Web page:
1. Clients Will Afford To Pay You

Clients must afford to pay their artists else they should not be in the business. If your client tells you they couldn’t pay you but can give you exposure, you could tell them to shoo away and find someone else. If they do tell you up-front they couldn’t pay you, they likely don’t have a network because they do not have a payment and real distribution system.

  1. Stay Away From Ranters

If your client rants about you being short-sighted when it comes to exposure and fame, don’t even think about arguing. Instead, close your email, put down your phone and hang up or just step away and don’t even turn back. Sure, there’s scammers everywhere, but one who’s still living in his or her experience will not treat you well (or pay you very well, or give you exposure very well).

  1. Don’t Believe Their Promises

Sometimes, these clients can offer to pay you $50 for something. However, if they find the same work that could pay for about $5, you’re nothing to them, or you get paid the same amount. Remember, your work amounts to something great.  Your work amounts more than $5.


Having Some Trouble With Concentrating On Your Work? This Is What You’ll Need

We have to accept the fact that we artists will face a creative block as we think up so many ideas. A brief moment of meditation, or even just walking outside, can really help. Listening to music also helps, but listening to a meditative guide is exponentially better.

So, guided by this world-renowned artistic meditation coach, you could get yourself right back on track with your work. You’re welcome!

Beauty and The Truth.

I’ll really have to say that this guy definitely knows what he’s talking about. We’re both the same when we started. I started to know about beauty and love when I began drawing. I understood what looked pretty for me. However, it was quite different when you understand that love is all about perspective.

I definitely enjoyed this hour presentation about beauty. I think you would too. This is something different and refreshing.

How Society Perceives Beauty In The Western World. [Infographic]

Now, before you even begin poring over this infographic, don’t say that this is only happening in America. In reality, plenty of Europeans, Chinese, and even British believe in these metrics to help make themselves more attractive.

However, it’s not the common people who know this, but its actually companies looking to make their advertisements more attractive by using metrics.

Once you understand these Internet metrics, you’ll be shocked that your favourite make-up, lipstick or dress isn’t the one catching your potential partner’s eye, but actually the time and camera you used to take your photo.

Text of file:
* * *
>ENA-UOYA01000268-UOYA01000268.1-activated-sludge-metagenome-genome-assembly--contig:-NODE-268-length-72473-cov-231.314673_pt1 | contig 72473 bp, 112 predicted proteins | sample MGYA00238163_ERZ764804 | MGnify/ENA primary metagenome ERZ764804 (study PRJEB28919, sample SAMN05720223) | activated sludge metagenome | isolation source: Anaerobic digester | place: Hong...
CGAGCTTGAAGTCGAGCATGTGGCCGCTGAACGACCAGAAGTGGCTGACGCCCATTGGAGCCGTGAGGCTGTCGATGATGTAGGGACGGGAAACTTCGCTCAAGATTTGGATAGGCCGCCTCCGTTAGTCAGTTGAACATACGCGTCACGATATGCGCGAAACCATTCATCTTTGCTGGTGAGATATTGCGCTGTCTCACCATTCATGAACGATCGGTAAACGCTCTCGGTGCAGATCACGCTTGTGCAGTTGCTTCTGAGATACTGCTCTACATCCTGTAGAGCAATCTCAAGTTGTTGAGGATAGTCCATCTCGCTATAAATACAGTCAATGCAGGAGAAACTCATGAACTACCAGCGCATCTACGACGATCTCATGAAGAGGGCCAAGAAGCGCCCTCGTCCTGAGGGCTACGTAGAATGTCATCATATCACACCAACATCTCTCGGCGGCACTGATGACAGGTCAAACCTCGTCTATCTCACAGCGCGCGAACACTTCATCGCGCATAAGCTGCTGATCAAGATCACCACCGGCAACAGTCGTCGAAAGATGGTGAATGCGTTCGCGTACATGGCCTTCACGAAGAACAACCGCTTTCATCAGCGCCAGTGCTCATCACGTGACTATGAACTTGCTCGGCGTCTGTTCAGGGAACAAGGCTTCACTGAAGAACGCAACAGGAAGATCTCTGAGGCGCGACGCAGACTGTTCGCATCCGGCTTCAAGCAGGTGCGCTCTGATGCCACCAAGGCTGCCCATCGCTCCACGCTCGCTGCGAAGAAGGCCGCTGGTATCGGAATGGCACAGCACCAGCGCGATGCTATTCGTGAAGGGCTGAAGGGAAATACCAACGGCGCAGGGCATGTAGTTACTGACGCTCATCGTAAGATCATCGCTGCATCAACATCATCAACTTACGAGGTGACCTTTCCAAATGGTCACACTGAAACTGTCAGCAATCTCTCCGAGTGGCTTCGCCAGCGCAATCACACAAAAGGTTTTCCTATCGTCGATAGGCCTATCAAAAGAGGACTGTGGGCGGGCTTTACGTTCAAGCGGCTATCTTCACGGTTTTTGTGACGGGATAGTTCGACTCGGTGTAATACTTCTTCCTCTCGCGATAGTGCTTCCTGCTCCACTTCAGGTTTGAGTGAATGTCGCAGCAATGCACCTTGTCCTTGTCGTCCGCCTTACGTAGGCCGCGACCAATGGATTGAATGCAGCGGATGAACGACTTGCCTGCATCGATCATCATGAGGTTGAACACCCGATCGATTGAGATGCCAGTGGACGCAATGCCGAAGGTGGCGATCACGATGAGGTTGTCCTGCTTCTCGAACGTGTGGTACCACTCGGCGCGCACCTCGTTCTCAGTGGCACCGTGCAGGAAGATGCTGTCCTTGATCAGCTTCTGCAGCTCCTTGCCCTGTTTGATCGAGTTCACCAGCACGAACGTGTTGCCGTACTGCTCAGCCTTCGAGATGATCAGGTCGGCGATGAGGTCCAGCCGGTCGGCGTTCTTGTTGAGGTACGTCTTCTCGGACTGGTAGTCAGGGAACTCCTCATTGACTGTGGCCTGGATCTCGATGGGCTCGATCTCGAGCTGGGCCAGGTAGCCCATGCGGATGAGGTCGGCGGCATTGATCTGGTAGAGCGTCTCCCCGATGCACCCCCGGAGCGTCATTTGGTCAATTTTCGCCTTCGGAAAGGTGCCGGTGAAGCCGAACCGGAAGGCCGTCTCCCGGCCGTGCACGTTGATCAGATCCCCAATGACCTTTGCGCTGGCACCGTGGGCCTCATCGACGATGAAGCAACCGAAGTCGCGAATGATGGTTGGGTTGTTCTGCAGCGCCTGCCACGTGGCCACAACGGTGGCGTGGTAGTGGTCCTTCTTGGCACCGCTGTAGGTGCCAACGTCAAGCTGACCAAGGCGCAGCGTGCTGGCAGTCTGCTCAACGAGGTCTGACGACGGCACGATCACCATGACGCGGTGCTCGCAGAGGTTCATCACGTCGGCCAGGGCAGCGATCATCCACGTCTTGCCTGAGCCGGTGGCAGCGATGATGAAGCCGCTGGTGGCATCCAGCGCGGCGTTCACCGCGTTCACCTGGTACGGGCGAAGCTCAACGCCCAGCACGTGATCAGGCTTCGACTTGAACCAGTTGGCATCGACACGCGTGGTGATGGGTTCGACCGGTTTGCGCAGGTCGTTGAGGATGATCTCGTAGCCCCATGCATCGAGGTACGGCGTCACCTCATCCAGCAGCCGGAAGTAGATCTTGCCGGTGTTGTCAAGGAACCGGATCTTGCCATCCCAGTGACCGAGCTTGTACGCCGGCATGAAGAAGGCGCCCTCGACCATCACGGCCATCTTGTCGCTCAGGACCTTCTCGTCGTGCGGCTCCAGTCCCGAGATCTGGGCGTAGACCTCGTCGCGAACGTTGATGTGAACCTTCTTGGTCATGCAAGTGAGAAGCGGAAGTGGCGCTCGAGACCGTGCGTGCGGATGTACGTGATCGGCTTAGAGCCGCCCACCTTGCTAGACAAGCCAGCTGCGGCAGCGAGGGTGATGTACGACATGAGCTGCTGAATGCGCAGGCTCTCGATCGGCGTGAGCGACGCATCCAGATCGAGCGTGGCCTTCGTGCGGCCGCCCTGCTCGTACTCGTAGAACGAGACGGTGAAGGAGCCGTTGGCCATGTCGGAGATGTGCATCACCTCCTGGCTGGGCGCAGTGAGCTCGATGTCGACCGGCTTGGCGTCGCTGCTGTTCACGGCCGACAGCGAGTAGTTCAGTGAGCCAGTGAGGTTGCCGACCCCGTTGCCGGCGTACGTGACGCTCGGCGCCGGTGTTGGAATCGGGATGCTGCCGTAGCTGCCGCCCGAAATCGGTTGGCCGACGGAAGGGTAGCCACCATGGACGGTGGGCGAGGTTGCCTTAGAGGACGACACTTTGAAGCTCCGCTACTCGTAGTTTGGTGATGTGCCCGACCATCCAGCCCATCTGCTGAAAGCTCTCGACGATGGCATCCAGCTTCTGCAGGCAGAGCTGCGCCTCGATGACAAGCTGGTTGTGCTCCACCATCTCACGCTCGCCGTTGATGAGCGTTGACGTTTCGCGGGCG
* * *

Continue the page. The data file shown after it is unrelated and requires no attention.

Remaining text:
Now, why can’t I find a metric for selling art online? Hmm…

Stopping Our Biggest Problem: Micromanagement

Before I decided I would become a full-time artist, I studied as an apprentice for a professional London-based painter. She designed clothes in a surreal manner that it reminded me of whimsical events in my life. I loved her design style, so I interned in her shop.

Eventually, I learned the reality of being in the industry. Artists are intelligent and productive, yes, but they are also troublesome. When they hire apprentices, it is because they want to have their work done faster.

My boss had tasked me to place the details. I was very accepting during her tutorial; it was her design and she had a brand to maintain and improve. I did it her way at first, then inspiration struck me and I added my own details.

Then, she breathed down on my neck and told me it wasn’t the way she wanted it.

The last two years, I had two of my own interns. I bossed them around as well.

You can’t deny that as an artist, you know that each work you put out is your own work. It is your own name in it. If no one could see your vision properly, no one could do it right.

But later, I realised that I had to stop it. Not because I was hurting people but because there could be something more to the artworks I’m making. If there was a team effort, the artworks could be better.

And I was right. But it wasn’t a solution to stop the problem. If you do find how to stop micromanagement from an artist’s perspective, let me know.

Three Ways on How To Make DeviantArt Sell Your Graphic Novels For You

Graphic novels are as interesting as any form of artwork online. Gaining a good audience is the first hurdle you’ll have to overcome, but as long as you have a good storyline, you should be on the right track. DeviantArt is a premier website that can feature your artworks and even generate income for you too. Here are three ways some of my friends have made it work for them.

  1. Frequency

Keep your audience interested by introducing novel issues of 4-12 in a single year. Audiences want to keep track of work that highly interests them. Your audience’s interest could suffer if you’re waiting for the right moment to develop your storyline. It is also important to not “over-publish” a single genre of your artworks. Sure, a series might be a best-seller, but if the story suffers in the process, your audiences will be less than interested to continue purchasing your wares.

  1. Try To Stop Being a Hipster With Details

Japanese manga proves that hand-drawn details are awesome. However, most “mangaka” have assistants whose specific roles are to lay down tones and do hand-drawn effects to save time and meet deadlines. Working alone with a computer, make the most out of your equipment. It is important to let your computer help you by generating the details you need by itself. Remember, five seconds is all the average time audiences spend in reading a panel.

  1. Charge More For Your Talent

Audiences will pay anything if they see something unique or fascinating with your art style. Don’t be afraid to charge higher than the market does. Gauge the market and see if your artwork is making a name for itself rather than the storyline; it’s a better bet to use rather than depending on your storylines alone.